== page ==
Self-sabotage: we all do it. In fact, even when we don’t realize it, we’re doing it, because destructive behaviors come in a variety of ways. It’s the same for actor Charlie Sheen, who was recently on UK television chat show ‘ Loose Women,’ telling the world about his story of self-sabotage and how he learned to modify his behavior. If you missed the signs of his destructive behavior, don’t feel alone– to many, Sheen’s downward spiral may have seemed little more than typical celebrity shenanigans.
But maybe some of you didn’t miss it, and perhaps that’s because you recognize those similar impulses in yourself all too well. They may not manifest in the same way, but whether we realize it or not, we all have self-destructive behaviors, however mild they may be. Maybe it comes in the form of avoiding exercise to sleep an extra hour. Maybe it’s turning down a healthy food choice in favor of a cheeseburger, or binge-eating when you’re stressed. It might be that you reach for another glass of wine because you know it’ll help you feel better. Or maybe it’s even as innocent as just binge-watching that hot new Netflix series when you should be working.
All of these sound like pretty innocent behaviors, but the truth is that all of them are self-destructive. Comfort eating, procrastination, distraction, negative self-talk, self-medication, sex addiction, drug or alcohol abuse, or even physically injuring ourselves — each of these types of behaviors has the power to keep you from living your best life. It can be hard for a person to realise that they are engaging in self-defeating behavior. They may realize only when it is almost too late to make up for the loss. In fact, it’s much like the way that Charlie Sheen might not have noticed when his TV persona from “Two and a Half Men” began to interfere with his real life, but somewhere along the way, the fame and the money brought out a side of him which might otherwise have remained hidden.
In her book “Live the Life you Love”, Barbara Sher associates Self Sabotage with resistance. She argues that resistance is a primitive safety mechanism which was developed in early humans to ensure their safety and survival. She says that this is one of the strategies that early humans developed in order to avoid dangerous situations and exploring the realm of the unknown; which undoubtedly for them was full of actual physical risks.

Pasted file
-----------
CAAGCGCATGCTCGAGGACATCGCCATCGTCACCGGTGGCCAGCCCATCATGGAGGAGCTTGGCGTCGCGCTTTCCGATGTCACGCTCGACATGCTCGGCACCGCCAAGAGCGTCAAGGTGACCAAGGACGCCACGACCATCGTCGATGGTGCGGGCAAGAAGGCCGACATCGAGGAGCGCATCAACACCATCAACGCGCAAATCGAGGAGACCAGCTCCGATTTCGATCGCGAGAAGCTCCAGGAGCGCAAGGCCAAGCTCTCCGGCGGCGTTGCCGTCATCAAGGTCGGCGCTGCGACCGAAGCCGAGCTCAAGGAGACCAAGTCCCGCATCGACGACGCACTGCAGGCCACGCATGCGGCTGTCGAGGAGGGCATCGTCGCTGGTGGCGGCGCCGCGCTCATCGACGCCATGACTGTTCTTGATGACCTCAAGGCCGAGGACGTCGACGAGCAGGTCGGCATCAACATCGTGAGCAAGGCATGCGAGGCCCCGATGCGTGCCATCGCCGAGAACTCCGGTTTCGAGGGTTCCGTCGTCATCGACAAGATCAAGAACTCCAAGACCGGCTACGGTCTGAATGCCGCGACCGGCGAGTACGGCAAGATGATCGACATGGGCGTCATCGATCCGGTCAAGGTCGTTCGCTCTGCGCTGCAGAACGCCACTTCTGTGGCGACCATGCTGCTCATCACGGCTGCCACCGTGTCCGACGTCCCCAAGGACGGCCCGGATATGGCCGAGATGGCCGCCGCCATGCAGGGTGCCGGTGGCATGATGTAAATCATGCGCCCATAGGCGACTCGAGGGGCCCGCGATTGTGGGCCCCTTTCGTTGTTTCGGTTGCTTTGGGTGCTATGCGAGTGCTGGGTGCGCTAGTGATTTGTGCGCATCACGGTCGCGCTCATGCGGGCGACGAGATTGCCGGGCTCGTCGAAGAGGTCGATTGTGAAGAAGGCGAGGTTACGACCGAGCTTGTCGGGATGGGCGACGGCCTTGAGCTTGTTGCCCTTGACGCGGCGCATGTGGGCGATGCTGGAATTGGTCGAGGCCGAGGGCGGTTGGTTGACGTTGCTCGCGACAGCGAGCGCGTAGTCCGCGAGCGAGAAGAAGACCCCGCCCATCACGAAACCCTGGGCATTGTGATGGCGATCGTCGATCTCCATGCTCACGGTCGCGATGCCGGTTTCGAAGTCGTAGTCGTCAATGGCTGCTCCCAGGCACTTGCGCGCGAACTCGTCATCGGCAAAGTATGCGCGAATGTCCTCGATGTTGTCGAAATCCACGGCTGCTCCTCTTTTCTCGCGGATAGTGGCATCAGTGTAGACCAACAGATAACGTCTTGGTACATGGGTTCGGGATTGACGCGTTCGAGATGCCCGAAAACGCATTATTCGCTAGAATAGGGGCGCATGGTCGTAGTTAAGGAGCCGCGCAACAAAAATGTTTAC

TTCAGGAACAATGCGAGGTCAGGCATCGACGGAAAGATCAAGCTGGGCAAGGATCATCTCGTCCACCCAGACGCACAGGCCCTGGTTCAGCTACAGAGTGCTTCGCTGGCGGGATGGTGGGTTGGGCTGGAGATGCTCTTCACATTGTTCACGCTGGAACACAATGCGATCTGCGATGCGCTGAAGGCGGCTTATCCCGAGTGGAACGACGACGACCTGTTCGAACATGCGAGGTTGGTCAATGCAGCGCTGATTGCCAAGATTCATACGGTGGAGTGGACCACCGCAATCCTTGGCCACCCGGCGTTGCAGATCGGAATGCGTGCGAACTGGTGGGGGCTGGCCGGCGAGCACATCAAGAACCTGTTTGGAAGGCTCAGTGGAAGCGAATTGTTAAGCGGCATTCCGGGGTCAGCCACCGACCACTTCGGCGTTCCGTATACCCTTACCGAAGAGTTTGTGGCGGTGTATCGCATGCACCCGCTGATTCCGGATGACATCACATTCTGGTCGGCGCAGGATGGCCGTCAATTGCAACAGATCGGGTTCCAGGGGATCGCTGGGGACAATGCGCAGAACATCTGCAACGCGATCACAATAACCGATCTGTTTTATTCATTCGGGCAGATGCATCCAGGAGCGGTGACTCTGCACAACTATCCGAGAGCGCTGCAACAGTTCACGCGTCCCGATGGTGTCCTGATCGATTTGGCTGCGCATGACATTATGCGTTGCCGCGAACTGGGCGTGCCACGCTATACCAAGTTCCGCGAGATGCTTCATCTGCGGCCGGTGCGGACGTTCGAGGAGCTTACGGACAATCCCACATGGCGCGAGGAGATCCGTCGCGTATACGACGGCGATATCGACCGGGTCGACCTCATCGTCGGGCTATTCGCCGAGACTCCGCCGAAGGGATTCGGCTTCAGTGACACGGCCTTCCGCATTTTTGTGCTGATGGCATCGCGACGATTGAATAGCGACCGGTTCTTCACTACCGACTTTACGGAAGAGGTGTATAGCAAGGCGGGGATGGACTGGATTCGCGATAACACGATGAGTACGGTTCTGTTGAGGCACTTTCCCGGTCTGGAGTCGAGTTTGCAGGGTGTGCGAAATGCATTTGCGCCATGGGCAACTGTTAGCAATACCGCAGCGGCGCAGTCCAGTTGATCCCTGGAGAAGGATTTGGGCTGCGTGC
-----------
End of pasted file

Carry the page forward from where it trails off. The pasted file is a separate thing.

In some people, this becomes the primary response. As a result, they begin to resist healthy choices and behaviours because they equate those with venturing into unknown territory.
This makes sense but is it possible to overcome the pitfalls of this impulse?
Yes, it is. You too can learn how to stop sabotaging yourself.
While most people were much amused at Charlie Sheen’s expense, few must have realised what a remarkable journey he has made after learning how to stop self- sabotage.
There are recommended strategies based on research to beat this beast of Self-sabotage:
- Accept your resistance: Do not fall into a guilt trip. Accept that the undesirable behaviour is a mask for resistance. It is the resistance to the outcome that is holding you back, not your lack of abilities per se.
- Observe the Patterns: Observe and identify when it is that you are most likely to indulge in self-sabotaging behaviour. Then when you have identified a pattern, create a premeditated action plan to resort to when you are tempted to indulge in self-harming behaviour. Being prepared will help you to avoid traversing the same behavioural patterns time and again.
- Start Small: You don’t have to change overnight. Break down your goals into small steps. Identify the areas which become resistance issues. If you must kick the bottle, get therapy and join a support group.
- Raise your “Upper Limit”: Gay Hendricks writes in his book – ‘The Big Leap”, that some people sabotage their success because they have an internal “thermostat setting” which is the maximum limit of positivity and success they can tolerate in their life. If this is your problem, then revaluate your self-worth. Your perception of what is expected of you need not be determined by your parents and your society. it is your territory and you alone get to choose the size of your aspirations. If you wish to aim higher, then do so.
- Stop being a scapegoat: It is one thing to really take responsibility for your shortcomings, and quite another to blame yourself for every adversity you must face. identify between external and internal causes of your resistance.
- Don’t be afraid to fail: This is the number one reason why people do not take action when they need to. “What if I make a fool of myself ?” OR “What if I turn it all into one huge mess ?” … You will never know if you don’t try. Take action and be mentally open to the possibility of failure.
Charlie Sheen was brave enough to share his journey of recovery on national television. And although most of us- thankfully!- will never be in that position, we can imagine the potential horror and anxiety. But we can also imagine the power and triumph that comes from honesty and conquering your self-destructive behaviors. You might not have to go live on TV, but you can still put your self-destructive patterns behind you and come out a winner, too!
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